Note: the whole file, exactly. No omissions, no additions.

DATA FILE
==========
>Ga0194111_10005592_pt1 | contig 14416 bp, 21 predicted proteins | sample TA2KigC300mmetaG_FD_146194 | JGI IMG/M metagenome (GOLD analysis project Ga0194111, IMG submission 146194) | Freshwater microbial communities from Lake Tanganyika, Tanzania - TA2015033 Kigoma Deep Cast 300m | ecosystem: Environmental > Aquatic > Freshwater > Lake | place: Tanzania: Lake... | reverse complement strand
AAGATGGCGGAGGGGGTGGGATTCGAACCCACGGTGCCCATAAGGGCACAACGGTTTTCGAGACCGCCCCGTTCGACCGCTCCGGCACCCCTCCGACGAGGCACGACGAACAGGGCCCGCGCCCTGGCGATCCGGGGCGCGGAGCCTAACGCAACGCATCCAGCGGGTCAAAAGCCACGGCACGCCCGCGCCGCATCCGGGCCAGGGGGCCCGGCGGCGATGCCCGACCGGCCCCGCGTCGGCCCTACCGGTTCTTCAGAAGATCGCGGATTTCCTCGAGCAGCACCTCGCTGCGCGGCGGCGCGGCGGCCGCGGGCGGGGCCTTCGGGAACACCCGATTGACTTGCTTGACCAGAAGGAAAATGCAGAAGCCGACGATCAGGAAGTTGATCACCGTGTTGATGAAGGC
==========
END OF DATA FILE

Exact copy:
>Ga0194111_10005592_pt1 | contig 14416 bp, 21 predicted proteins | sample TA2KigC300mmetaG_FD_146194 | JGI IMG/M metagenome (GOLD analysis project Ga0194111, IMG submission 146194) | Freshwater microbial communities from Lake Tanganyika, Tanzania - TA2015033 Kigoma Deep Cast 300m | ecosystem: Environmental > Aquatic > Freshwater > Lake | place: Tanzania: Lake... | reverse complement strand
AAGATGGCGGAGGGGGTGGGATTCGAACCCACGGTGCCCATAAGGGCACAACGGTTTTCGAGACCGCCCCGTTCGACCGCTCCGGCACCCCTCCGACGAGGCACGACGAACAGGGCCCGCGCCCTGGCGATCCGGGGCGCGGAGCCTAACGCAACGCATCCAGCGGGTCAAAAGCCACGGCACGCCCGCGCCGCATCCGGGCCAGGGGGCCCGGCGGCGATGCCCGACCGGCCCCGCGTCGGCCCTACCGGTTCTTCAGAAGATCGCGGATTTCCTCGAGCAGCACCTCGCTGCGCGGCGGCGCGGCGGCCGCGGGCGGGGCCTTCGGGAACACCCGATTGACTTGCTTGACCAGAAGGAAAATGCAGAAGCCGACGATCAGGAAGTTGATCACCGTGTTGATGAAGGC